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Life in Academia

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  • Solveig Throndardottir
    Noble Cousin! Greetings from Solveig! ... Thank you for the thought. The truth is that academe is a rotten business unless you have tenure or are otherwise
    Message 1 of 13 , Jun 1, 2009
      Noble Cousin!

      Greetings from Solveig!
      > She already has a solid academic career...

      Thank you for the thought. The truth is that academe is a rotten
      business unless you have tenure or are otherwise firmly established.
      This last academic year, I basked in impoverished unemployment. Thus
      far, I haven't found a gig for next year either. My checkered
      academic career is far from unique. I know quite a few people who got
      out in science or mathematics in the early 90's who are still trying
      to land tenure. You may recall that Bush the Elder was making a lot
      of noise about there being a shortage of such folks. It was actually
      a big lie designed to grease importing people from the former Soviet
      Union and China. The reality is that there is hard documentation for
      unemployment rates of about 50% among newly minted PhDs about the
      year that I got out. This documentation under-reported the actual
      rate as a lot of people were delaying graduation. Meanwhile, colleges
      and universities were combining junior positions in order to offer
      senior appointments to the imported faculty. Eventually, this lead to
      a backlash especially at public institutions which were compelled by
      legislatures to employ professors who could speak English. However,
      senior faculty are very good about waving their hands and claiming
      that incomprehensible colleagues actually speak good English. And,
      yes, while I have taken courses from even recent immigrants who were
      quite comprehensible, I have encountered immigrant faculty who were
      incomprehensible.

      The moral that you should take away from this is that when you hear a
      lot of noise about there being a shortage in one field or another
      they may actually be trying to justify outsourcing, importing cheap
      foreign labor, or otherwise put the squeeze on domestic workers.

      An interesting piece of organizational behavior. The less they pay
      you, the more confident they are that they can evaluate you. The more
      they pay you, the less confident they are that they can evaluate you.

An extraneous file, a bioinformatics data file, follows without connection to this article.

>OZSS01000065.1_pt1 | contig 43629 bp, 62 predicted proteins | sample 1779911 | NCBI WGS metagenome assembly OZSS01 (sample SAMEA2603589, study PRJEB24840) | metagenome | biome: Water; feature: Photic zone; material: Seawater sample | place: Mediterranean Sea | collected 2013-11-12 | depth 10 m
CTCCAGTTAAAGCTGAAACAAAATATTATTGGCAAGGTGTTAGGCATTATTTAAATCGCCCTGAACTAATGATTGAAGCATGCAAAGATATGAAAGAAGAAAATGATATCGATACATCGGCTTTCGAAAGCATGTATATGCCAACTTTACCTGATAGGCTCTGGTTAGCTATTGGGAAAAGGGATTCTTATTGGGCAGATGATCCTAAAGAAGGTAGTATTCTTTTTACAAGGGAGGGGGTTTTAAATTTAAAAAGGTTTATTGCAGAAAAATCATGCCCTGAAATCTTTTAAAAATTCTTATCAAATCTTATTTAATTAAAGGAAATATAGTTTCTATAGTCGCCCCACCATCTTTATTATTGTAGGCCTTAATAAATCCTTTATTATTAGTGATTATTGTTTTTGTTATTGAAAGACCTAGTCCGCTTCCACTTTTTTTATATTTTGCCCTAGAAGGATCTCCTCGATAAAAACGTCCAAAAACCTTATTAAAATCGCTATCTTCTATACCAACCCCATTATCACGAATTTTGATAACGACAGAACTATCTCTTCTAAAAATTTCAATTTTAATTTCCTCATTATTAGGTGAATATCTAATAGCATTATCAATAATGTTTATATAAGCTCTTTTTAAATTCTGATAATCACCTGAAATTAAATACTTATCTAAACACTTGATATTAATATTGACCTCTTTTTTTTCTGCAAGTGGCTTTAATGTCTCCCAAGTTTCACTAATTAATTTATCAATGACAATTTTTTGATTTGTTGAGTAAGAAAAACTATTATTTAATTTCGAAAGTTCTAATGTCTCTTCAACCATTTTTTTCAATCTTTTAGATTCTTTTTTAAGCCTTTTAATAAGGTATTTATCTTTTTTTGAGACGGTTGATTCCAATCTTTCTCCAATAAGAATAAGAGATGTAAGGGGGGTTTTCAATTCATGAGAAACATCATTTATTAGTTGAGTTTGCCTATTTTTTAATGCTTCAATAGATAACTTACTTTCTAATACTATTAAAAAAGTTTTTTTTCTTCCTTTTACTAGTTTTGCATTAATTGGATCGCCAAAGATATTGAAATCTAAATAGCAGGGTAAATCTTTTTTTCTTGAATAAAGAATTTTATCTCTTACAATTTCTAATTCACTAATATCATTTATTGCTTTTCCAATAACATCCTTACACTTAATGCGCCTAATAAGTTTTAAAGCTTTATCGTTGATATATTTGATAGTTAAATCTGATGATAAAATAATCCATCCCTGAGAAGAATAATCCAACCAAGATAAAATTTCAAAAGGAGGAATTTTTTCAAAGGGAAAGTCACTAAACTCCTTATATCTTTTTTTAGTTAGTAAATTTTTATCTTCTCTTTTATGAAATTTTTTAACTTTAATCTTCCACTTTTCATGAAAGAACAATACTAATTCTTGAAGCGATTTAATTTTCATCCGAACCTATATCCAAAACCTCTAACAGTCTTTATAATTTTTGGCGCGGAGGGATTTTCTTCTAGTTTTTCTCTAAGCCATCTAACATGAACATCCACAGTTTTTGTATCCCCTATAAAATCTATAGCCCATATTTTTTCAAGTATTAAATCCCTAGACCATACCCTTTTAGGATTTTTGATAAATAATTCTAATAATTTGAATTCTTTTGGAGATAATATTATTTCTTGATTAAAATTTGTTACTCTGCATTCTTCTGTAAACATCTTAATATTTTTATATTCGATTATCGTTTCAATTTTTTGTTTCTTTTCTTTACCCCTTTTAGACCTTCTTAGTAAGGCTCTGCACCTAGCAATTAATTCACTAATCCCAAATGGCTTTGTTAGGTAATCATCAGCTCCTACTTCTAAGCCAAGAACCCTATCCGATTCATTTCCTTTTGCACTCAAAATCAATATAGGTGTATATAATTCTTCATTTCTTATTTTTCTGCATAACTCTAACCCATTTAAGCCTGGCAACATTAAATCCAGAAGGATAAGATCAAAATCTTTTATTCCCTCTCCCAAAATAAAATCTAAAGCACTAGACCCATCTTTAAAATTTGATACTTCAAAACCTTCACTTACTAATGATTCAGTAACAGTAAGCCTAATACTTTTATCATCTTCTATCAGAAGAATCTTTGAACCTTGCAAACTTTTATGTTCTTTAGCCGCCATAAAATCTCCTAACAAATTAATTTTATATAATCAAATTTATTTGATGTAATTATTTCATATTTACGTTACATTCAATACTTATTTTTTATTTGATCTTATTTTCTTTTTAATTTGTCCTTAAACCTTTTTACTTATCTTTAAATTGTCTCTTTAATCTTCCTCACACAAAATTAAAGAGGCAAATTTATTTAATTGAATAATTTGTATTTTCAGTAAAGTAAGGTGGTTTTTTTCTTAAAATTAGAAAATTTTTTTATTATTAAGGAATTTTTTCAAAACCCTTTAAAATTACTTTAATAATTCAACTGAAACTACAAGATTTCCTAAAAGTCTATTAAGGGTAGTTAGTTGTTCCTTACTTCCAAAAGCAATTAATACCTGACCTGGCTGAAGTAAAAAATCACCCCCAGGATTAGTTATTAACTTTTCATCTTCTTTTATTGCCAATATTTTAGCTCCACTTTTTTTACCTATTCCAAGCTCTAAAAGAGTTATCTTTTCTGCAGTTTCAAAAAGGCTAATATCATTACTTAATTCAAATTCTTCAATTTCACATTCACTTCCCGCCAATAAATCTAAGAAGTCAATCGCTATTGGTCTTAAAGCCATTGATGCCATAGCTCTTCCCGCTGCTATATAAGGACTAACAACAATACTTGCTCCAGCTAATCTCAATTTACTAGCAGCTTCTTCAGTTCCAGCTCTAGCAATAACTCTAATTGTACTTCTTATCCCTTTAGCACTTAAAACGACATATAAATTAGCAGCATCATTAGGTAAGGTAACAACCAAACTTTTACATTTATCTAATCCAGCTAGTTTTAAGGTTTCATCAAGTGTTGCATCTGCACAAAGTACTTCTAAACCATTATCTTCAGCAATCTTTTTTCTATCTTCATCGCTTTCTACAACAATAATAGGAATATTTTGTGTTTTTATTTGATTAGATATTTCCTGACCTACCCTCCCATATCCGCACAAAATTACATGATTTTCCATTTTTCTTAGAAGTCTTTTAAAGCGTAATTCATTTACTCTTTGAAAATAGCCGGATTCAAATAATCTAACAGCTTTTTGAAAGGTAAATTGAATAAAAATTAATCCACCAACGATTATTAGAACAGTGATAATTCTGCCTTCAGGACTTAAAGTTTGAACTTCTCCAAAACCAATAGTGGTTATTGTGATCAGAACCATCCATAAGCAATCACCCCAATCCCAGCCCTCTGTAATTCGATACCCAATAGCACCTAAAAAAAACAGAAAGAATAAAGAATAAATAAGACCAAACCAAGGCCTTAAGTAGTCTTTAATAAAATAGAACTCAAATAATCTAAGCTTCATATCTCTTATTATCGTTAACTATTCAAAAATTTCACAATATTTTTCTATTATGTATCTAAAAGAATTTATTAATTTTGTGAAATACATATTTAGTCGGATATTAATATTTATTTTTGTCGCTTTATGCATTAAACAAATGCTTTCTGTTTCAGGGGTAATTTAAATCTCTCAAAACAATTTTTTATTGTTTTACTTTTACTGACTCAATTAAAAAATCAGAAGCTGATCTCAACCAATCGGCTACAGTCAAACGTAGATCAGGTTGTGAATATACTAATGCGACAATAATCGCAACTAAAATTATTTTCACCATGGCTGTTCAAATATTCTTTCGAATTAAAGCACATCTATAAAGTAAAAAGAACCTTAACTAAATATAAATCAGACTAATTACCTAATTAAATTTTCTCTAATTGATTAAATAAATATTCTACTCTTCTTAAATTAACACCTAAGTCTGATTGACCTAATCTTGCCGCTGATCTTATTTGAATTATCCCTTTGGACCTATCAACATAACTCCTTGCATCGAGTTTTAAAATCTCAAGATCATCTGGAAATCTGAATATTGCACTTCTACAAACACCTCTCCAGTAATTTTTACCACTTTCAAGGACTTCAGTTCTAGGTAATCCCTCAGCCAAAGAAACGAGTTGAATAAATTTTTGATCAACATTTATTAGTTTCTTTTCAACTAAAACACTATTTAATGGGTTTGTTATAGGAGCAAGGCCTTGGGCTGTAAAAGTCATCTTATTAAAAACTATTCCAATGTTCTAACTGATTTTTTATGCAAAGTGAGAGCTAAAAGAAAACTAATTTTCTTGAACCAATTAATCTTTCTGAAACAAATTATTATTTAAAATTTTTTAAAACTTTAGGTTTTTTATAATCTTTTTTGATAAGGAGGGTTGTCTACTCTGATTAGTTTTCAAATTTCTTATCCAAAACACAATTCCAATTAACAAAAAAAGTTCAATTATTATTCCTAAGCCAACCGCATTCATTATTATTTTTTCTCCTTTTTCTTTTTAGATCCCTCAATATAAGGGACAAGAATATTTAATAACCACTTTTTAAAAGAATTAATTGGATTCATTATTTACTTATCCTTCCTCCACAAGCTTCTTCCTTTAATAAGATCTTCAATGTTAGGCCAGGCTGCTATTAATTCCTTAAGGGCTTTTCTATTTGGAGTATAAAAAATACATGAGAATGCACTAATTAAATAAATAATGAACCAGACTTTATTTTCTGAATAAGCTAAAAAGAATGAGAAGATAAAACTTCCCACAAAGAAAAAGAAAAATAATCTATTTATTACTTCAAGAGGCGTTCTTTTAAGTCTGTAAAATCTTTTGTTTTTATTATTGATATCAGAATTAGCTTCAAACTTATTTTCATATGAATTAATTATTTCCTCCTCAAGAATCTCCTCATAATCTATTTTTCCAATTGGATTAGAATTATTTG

This is a fairly well documented phenomenon. We are seeing this being
      played out on a large scale at the moment with CEOs being paid
      astronomical sums by failing companies. Meanwhile, the people who
      actually design, make, and distribute products and services are being
      pressed to accept lower pay and fewer benefits.

      Finally, watch Horse Feathers sometime. Things are still pretty much
      the same. The coach of a loosing team at Syracuse University is paid
      something on the order of three to five times as much as the
      Chancellor and about 20 or 30 times as much as they were paying me. I
      forget the exact salaries of these people. But, the orders of
      magnitude are correct. In fact, the athletics department claims that
      the "Orange Men" loose, because the coaches aren't being paid enough.

      Oh well. That's probably far far more belly aching than you ever
      wanted to hear from me. But, the really amusing thing is those
      tenured faculty who whine about how their salaries aren't high enough
      and seek Summer employment to increase their salary. This may be
      justifiable for English full professors at SUNY colleges who make
      about $40K a year and is certainly justifiable for a friend of mine
      who is an adjunct English professor, but I've heard the same belly
      aching from professors with six figure salaries at Syracuse
      University. Me? I'd just like to have a nice quiet secure academic
      gig at a small to medium size school where you can form personal
      relationships with colleagues and students.

      Your Humble Servant
      Solveig Throndardottir
      Amateur Scholar






      [Non-text portions of this message have been removed]
    • Michael Peters
      Solvieig wrote snip
      Message 2 of 13 , Jun 1, 2009
        Solvieig wrote > snip<


        And my family and PhD friends wonder why I won't go back to school.8)

        She neglected to mention the unceasing internal warfare/politics and jockeying for position as well.








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        [Non-text portions of this message have been removed]
      • Andrew Trembley
        ... But... that is a solid academic career by today s standards. Seriously, yeah, I totally get this. The politics are horrible. The shortage of real
        Message 3 of 13 , Jun 1, 2009
          Solveig Throndardottir wrote:
          > Noble Cousin!
          >
          > Greetings from Solveig!
          >
          >> She already has a solid academic career...
          >>
          >
          > Thank you for the thought. The truth is that academe is a rotten
          > business unless you have tenure or are otherwise firmly established.
          > This last academic year, I basked in impoverished unemployment.
          But... that is a solid academic career by today's standards.

          Seriously, yeah, I totally get this. The politics are horrible. The
          shortage of real management skills makes /Dilbert/ seem like a dream